At the gateway to Brittany, on the banks of the Vilaine River, Rennes has been at the top of the list of France's most livable and dynamic cities for several years. With a third of its population made up of students, the former Condate has never stopped rejuvenating, embellishing its image, highlighting its heritage and working tirelessly on its status as a cultural capital. The charm of its medieval streets, its prestigious buildings such as the theatre or the Parliament of Brittany, the Thabor park or the Lices market, are all good reasons to discover the Breton capital

The "Breton Beaubourg

The high proportion of students, nearly 30% of the population, has also given the city a festive, welcoming and cultural profile. On the cultural side, on the left bank of the Vilaine, the Champs Libres is a unique initiative in France. The characteristic silhouette of the building, designed by the architect Christian de Portzamparc, features a gigantic inverted pyramid crossing a rectangular base flanked by a dome. This resolutely contemporary style contrasts fiercely with the historic districts of the right bank. The rectangular base houses the Museum of Brittany, while the dome houses the science space and the pyramid the library. Very interactive with its many audiovisual facilities, the museum offers a real journey through time, exciting, in the heart of Brittany, its landscapes, its people, its customs.

However, you don't need to be a fan of exhibitions or the rock scene to discover the Breton capital. The architecture of the city, with its half-timbered houses, its little alleys and inner courtyards, the banks of the Vilaine, allows for lovely city walks that you can punctuate with gastronomic discoveries or shopping.

An attractive and easily accessible destination

Choose a hotel in the city centre and forget about your car, which is far too cumbersome for a short stay in a city where everything is easily accessible either on foot or by metro.

If your stay in Rennes starts on a Saturday morning, head straight for the Place des Lices, where a weekly market is held under the 19th century covered market halls, one of the biggest in France. This is an opportunity to have a local breakfast while enjoying the countless stalls of fresh products: Breton far, pancakes or, why not, oysters and white wine... The square itself is worth a visit for the many medieval facades that line it and from whose windows you could watch the jousts that were sometimes held below. It was during one of these tournaments that, in 1337, a young adventurer by the name of Bertrand du Guesclin wrote his name into the legend by defeating all the great champions gathered on the square.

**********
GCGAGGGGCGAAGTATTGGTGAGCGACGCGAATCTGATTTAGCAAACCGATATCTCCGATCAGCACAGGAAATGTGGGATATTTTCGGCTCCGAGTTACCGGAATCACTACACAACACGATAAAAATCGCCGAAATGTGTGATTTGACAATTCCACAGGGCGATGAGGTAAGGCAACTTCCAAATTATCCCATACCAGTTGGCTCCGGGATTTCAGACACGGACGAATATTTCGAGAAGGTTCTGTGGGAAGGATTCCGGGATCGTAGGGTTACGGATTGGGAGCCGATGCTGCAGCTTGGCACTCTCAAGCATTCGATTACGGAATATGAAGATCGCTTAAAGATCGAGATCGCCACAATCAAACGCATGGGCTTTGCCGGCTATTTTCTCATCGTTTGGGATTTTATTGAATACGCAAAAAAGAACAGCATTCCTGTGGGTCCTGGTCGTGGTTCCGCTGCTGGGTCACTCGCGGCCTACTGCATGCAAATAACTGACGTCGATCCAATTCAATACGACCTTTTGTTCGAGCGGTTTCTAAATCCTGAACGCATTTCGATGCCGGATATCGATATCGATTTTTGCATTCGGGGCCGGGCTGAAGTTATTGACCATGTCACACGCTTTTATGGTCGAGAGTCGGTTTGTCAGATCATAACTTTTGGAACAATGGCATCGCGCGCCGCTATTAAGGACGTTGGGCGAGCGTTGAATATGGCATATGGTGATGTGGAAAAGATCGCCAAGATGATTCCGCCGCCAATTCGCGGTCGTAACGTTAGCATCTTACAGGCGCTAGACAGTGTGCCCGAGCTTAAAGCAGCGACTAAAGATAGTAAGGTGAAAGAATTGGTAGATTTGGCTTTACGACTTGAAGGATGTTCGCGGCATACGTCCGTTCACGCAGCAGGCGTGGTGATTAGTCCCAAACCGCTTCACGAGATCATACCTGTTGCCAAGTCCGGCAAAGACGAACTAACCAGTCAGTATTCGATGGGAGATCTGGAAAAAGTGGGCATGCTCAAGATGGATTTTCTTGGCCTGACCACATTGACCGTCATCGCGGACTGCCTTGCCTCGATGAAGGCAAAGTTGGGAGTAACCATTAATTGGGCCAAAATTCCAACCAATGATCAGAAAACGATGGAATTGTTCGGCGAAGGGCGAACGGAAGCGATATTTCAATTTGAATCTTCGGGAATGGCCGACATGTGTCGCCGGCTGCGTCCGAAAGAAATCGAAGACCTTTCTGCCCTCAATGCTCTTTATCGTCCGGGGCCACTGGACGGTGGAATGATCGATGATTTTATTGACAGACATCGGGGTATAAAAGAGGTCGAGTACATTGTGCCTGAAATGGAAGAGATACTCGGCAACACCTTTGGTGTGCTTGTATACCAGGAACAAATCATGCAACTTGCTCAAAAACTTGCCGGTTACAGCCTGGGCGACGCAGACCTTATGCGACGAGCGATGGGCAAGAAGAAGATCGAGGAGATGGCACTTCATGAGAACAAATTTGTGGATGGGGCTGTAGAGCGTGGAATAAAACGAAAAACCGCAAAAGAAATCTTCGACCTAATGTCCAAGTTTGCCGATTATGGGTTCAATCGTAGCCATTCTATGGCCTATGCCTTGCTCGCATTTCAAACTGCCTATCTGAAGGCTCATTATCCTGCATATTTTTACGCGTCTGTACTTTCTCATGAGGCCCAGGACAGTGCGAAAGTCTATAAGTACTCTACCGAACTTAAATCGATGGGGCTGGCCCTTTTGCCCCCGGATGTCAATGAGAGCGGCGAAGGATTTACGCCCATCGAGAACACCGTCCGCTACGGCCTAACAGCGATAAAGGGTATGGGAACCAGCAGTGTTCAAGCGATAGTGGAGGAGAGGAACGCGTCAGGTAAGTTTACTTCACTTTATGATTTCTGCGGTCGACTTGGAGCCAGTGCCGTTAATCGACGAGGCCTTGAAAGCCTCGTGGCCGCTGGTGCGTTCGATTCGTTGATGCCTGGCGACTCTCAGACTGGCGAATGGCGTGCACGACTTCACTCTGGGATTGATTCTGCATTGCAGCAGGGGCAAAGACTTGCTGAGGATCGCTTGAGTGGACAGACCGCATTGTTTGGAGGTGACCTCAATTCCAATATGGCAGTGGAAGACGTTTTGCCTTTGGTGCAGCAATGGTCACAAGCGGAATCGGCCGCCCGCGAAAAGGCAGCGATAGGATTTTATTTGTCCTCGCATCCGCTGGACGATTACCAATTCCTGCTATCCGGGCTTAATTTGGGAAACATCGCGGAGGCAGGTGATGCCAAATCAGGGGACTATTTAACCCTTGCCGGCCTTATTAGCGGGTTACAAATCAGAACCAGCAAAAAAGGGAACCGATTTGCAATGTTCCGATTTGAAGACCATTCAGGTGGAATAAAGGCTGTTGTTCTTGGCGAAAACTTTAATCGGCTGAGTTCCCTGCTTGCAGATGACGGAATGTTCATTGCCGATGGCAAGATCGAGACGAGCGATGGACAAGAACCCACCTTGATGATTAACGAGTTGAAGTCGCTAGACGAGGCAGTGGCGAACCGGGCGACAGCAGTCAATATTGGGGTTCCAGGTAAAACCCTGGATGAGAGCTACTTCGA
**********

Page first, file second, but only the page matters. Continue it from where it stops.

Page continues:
Take the time to stroll around and get lost in the morning bustle before heading up Rue Saint-Michel, often renamed "rue de la soif" because of the high density of bistros to be found here. This is the beating heart of student Rennes. The small cafés open in the morning turn into haunts for young university students looking for entertainment at night. The porches of the old wooden houses sometimes open onto small alleys where you can linger to discover pretty inner courtyards before reaching the Place Sainte-Anne, where the neo-Gothic style, with the Saint-Aubin church, combines with the half-timbered facades of the medieval houses to give it a very special character. This part of Rennes deserves two visits, as its face is quite different depending on whether you come here by day or by night. Then take the rue Pont-aux-Foulons, where the facades of the houses rival those of the Place des Lices in beauty, to join the rue du Bastard and go down to the classical centre of Rennes.